Location: Redmond | Employees: 102,000 (worldwide)
43,000 (Puget Sound area)
When Satya Nadella was named CEO of Microsoft last February, the reaction of more than a few people was: “Satya who?” Compared to other candidates for the job, such as Ford’s then-CEO, Alan Mulally, Nadella wasn’t among the most prominent. But the rationale became clearer after one considered Nadella’s role in building Microsoft’s Azure cloud computing platform and its importance to the tech monolith’s future.
Microsoft has been considered late to the party in many sectors, such as mobile systems and handheld tablets. Not so in cloud computing. It entered on the ground floor in 2010 and represents the prime competition to Amazon Web Services. Azure takes an enterprise-friendly approach that has attracted many businesses, but it can also claim a sizable impact on the consumer side. Microsoft’s Xbox One and recent hit games like Titanfall rely on Azure’s stability and power.
Getting “on the cloud” may eventually become as common sense to companies as getting a website. Azure presents the key to that equation for companies worldwide.
As for Azure’s importance, Nadella says, “Our cloud operating system represents the largest opportunity, given [that] we are working from a position of strength. … We will enable our customers to use our Cloud OS to accelerate their businesses and power all of their data and application needs.”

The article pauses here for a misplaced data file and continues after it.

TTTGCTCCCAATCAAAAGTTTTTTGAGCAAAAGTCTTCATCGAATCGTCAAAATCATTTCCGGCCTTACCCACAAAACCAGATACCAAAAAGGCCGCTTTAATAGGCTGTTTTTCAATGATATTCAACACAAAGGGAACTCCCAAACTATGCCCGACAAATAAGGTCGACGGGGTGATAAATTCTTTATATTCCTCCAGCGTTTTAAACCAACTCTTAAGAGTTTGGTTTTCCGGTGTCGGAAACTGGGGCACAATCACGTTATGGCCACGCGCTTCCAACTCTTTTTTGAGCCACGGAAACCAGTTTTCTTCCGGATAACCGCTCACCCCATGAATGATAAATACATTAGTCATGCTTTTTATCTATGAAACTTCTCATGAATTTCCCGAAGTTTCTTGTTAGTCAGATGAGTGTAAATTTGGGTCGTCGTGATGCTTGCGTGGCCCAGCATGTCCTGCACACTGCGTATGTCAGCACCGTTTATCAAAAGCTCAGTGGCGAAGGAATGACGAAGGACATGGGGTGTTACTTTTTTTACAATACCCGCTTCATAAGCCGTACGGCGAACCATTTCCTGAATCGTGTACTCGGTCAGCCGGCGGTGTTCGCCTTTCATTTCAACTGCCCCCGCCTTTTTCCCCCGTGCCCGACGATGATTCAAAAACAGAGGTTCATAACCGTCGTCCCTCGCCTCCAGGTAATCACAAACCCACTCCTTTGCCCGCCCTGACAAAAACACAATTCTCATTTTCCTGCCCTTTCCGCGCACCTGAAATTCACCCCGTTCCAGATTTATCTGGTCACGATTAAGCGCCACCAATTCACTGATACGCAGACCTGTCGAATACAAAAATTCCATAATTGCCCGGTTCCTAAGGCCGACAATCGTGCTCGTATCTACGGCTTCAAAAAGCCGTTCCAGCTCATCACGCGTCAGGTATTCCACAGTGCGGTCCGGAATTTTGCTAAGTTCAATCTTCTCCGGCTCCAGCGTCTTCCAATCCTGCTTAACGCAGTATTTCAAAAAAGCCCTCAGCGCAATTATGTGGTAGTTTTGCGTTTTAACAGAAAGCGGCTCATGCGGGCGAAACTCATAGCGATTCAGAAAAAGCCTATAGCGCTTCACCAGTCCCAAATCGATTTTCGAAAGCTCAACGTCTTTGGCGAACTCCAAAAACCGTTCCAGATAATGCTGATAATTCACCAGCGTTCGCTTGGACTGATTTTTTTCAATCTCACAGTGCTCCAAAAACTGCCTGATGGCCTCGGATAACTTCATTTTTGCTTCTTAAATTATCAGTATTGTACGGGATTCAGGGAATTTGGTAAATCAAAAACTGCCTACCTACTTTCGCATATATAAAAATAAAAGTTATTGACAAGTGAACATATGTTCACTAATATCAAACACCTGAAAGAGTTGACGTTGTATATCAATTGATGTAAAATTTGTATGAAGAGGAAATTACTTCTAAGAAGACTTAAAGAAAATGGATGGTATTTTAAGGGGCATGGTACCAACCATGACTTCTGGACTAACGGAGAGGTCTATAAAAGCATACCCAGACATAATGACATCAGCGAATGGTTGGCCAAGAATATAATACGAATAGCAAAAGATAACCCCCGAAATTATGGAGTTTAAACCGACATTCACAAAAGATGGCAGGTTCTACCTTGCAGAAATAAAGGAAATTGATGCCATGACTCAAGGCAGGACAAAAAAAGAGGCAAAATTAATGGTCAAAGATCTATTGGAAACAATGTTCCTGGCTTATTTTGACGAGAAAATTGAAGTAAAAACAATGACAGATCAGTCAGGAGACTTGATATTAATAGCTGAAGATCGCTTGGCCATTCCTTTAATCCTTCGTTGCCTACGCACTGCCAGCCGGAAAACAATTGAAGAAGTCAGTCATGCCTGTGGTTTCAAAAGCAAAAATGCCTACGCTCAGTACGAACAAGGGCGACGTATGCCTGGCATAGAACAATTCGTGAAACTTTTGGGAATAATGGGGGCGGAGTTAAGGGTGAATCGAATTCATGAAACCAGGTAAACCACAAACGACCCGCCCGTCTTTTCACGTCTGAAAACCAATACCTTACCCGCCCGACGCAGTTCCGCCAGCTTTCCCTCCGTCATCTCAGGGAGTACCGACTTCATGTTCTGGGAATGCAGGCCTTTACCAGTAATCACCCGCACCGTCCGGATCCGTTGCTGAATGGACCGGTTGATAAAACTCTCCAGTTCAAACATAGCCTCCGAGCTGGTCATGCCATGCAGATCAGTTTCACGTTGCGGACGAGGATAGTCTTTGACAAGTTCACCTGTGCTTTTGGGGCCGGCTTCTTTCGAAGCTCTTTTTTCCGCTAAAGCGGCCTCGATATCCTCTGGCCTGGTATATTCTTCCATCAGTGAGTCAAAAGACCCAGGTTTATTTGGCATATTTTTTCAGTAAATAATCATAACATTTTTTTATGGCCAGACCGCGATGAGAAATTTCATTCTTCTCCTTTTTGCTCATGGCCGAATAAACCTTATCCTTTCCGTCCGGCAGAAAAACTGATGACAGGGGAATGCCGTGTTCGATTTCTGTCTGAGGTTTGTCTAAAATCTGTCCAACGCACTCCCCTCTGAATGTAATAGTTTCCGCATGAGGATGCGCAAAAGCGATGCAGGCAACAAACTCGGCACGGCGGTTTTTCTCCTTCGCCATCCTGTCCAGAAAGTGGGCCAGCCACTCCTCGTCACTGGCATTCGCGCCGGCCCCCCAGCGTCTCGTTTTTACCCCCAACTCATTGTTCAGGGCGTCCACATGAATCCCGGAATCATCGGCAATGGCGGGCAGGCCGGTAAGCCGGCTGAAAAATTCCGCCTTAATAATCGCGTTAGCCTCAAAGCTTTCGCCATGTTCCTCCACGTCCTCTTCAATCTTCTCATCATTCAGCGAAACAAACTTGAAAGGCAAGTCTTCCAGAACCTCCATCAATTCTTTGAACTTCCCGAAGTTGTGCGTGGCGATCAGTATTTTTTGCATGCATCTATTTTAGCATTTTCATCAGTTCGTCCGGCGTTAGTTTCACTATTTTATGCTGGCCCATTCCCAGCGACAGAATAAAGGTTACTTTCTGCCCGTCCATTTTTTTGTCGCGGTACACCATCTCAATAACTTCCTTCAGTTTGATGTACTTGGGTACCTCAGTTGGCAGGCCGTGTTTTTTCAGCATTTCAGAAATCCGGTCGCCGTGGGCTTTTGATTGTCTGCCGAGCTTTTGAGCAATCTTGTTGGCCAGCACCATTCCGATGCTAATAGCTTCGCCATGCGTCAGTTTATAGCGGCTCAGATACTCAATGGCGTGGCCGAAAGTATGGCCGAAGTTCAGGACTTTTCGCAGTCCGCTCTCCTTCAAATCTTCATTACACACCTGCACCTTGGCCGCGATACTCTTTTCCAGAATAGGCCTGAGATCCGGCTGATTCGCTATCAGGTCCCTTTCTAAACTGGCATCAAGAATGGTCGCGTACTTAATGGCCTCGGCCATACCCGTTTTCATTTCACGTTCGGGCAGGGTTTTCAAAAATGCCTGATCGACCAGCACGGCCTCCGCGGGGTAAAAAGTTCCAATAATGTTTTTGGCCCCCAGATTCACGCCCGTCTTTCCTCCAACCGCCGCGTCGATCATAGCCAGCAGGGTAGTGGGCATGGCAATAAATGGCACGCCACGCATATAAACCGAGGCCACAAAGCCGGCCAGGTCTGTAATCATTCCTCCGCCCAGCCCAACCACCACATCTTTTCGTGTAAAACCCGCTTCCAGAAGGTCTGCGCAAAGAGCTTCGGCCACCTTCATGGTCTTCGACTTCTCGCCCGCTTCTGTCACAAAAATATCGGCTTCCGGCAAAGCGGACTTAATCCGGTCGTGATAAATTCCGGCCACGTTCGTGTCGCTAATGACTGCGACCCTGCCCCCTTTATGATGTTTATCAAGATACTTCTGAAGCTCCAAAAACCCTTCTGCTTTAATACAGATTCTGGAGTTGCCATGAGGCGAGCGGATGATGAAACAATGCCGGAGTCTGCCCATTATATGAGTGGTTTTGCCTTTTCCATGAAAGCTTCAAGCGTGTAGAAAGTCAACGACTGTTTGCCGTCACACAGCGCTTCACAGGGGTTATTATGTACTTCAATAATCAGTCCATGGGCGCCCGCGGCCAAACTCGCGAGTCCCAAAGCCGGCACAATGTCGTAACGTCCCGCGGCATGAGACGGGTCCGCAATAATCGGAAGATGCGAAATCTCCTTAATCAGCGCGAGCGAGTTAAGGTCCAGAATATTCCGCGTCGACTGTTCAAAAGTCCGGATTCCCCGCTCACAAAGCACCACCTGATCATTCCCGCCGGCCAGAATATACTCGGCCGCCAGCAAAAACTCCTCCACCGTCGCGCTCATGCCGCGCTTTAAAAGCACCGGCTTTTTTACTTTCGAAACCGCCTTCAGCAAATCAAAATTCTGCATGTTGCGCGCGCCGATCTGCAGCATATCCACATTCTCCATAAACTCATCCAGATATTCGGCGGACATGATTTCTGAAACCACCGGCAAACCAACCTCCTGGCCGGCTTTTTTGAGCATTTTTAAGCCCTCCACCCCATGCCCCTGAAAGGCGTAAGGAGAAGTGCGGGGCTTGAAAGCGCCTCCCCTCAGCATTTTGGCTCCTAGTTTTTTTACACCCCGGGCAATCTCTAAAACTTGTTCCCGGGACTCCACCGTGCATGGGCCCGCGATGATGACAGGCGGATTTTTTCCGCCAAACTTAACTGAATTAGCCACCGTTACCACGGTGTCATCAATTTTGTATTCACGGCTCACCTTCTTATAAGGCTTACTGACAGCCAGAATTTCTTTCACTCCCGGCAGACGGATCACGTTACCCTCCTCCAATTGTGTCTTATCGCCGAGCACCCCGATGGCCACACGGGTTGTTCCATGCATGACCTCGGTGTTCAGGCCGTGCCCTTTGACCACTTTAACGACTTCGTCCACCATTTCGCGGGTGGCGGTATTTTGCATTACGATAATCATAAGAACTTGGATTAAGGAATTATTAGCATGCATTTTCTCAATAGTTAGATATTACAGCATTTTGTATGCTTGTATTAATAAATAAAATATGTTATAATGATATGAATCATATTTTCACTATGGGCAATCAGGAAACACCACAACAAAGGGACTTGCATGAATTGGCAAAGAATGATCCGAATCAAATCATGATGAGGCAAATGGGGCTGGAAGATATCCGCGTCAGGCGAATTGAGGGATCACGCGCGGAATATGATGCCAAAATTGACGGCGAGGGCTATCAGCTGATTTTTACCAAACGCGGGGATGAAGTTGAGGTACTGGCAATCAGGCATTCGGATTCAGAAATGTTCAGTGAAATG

To that end, Azure’s year-over-year growth, according to Microsoft’s latest earning report, was more than 100 percent.
2nd Watch Inc.
Location: Liberty Lake | Employees: 92
Moving a company’s IT systems to the cloud can be a daunting task, especially when those systems are complex and diversified. 2nd Watch strives to transform that heavy lift into something more featherweight, migrating companies onto cloud services (primarily Amazon Web Services) in a way that minimizes risks and maximizes performance and cost benefits. Based outside Spokane since 2010, the company this summer opened an office in the cloud’s epicenter in Seattle, with plans to double staff in coming years.